Episode IV: A New Hope
I had to take some time to detox from crypto news after the day we learned about both the fart jar NFTs and Cryptoland. But the former was almost certainly a PR stunt, according to Chris Stokel-Walker of Input’s investigative cryptoflatulence unit, and Cryptoland is collapsing amid “cease and decease” letters and what Ryan Broderick called “libertarian kryptonite”—the question of what the age of consent should be.
Bitcoin mining is banned or nearly banned in China, Iran, Kazakhstan, Sweden, Norway, Iceland, and even Abkhazia, a country that barely exists but still has a more functional government than Texas. But web3 continues to jam its crypto-fraud funnel into new orifices anyway. The AP is launching an asinine beanie baby market for NFTs of AP photographs, for some reason. The Verge’s Mitchell Clark reported that “the project seems entirely aimed at collectors who want to, as the press release puts it, ‘seamlessly buy, sell and trade official AP digital collectibles through the marketplace,’” and just barely managed not to ask “who wants to do that? WHO?” Even more absurdly, according to the Wall St. Journal, the DeFi project Toucan “lets users who own carbon credits link them to digital tokens. The tokens, called BCT—for Base Carbon Tonne—can then be traded on cryptocurrency exchanges.” Turning carbon credits into cryptocurrency is like recycling plastic bottles into 6-pack rings and then dumping them directly into the ocean, but BCT holders can also trade in their tokens for a derivative token called Klima which will allow them to ascend into the purest ethereal realms of financialized bullshit. Both projects are run anonymously, so all the money in them will soon be stolen by whoever has the keys to the vault, a crime so common the crypto community has come up with a cute nickname for it: “the rug pull.”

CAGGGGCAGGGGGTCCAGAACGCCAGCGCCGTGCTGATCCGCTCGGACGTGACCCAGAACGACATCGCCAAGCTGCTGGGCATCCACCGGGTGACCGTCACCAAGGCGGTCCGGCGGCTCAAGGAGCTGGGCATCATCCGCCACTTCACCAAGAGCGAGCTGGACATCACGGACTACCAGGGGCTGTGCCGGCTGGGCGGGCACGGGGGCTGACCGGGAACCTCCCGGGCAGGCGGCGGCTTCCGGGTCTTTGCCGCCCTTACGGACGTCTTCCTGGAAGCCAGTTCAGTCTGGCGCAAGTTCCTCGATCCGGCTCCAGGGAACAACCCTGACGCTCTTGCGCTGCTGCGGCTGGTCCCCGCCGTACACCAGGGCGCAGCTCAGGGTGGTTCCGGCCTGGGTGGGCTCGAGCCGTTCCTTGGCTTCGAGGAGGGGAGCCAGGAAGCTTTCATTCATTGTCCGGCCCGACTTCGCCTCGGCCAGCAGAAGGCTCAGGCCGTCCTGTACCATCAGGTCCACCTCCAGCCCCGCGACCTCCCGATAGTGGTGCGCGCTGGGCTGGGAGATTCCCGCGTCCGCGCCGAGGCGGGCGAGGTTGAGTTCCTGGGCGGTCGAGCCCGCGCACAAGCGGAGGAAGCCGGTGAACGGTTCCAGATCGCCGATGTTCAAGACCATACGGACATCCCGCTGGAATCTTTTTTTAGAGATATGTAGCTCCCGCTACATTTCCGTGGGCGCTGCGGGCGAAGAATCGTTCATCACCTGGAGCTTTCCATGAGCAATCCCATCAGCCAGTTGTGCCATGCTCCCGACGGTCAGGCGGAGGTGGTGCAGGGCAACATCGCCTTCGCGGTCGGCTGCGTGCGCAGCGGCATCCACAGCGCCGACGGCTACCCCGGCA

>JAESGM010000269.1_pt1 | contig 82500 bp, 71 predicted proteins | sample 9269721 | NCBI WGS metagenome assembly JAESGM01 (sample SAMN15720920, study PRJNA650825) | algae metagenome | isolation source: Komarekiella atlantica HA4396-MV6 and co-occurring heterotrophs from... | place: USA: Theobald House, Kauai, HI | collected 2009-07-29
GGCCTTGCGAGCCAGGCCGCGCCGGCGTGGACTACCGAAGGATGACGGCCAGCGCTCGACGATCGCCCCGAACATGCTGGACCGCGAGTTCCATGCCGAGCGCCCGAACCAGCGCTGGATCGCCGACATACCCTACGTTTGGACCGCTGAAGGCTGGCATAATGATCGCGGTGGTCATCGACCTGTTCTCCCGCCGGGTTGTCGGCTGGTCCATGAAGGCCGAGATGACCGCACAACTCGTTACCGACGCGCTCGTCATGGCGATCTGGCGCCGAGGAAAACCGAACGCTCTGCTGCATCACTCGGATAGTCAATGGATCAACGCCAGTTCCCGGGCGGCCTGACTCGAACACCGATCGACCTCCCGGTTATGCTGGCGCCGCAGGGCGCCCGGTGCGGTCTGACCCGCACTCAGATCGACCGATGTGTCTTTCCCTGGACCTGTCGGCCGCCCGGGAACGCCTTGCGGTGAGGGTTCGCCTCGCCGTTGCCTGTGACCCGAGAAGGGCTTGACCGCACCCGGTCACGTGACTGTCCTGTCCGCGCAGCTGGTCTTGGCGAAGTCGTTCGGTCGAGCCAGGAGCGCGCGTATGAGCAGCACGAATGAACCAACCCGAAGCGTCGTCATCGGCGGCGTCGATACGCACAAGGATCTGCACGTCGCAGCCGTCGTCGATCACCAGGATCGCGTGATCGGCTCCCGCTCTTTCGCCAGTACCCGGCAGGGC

Last week tech privacy weirdo and Signal founder and now-ex-CEO Moxie Marlinspike reported on a couple experiments he did with NFTs and distributed apps which, as Casey Newton put it, “pantsed Web3 in front of the whole class.” It turns out that despite the crypto aspects of web3 wasting a lot of energy and making every project work badly and cost a lot, the ecosystem mostly doesn’t even use the blockchain at all:
Given the history of why web1 became web2, what seems strange to me about web3 is that technologies like ethereum have been built with many of the same implicit trappings as web1. To make these technologies usable, the space is consolidating around… platforms. Again. People who will run servers for you, and iterate on the new functionality that emerges. Infura, OpenSea, Coinbase, Etherscan.
When you think about it, OpenSea would actually be much “better” in the immediate sense if all the web3 parts were gone… However, if they had built a platform to buy and sell images that wasn’t nominally based on crypto, I don’t think it would have taken off. Not because it isn’t distributed, because as we’ve seen so much of what’s required to make it work is already not distributed. I don’t think it would have taken off because this is a gold rush.
In 1999 I started a website called Kuro5hin (pronounced “corrosion,” it’s a pun on my name. Rusty? Corrosion? I promise that someone who’s known me for decades is just getting the joke this minute, so whoever you are, congratulations). Kuro5hin (or “K5”) was a group blog that existed alongside sites like Slashdot and Metafilter, but with the wrinkle that submissions to K5 were put in a queue where any registered member could read and vote on whether to post them or not. In theory it was a self-editing collective publication that anyone could participate in. In practice, I learned that without any form of enforceable identity, it only worked as long as no one was trying to attack it. Eventually, as also happened with comment moderation on Slashdot, some users built networks of sock-puppet accounts that could be remote-controlled to perform whatever moderation actions their owners wanted.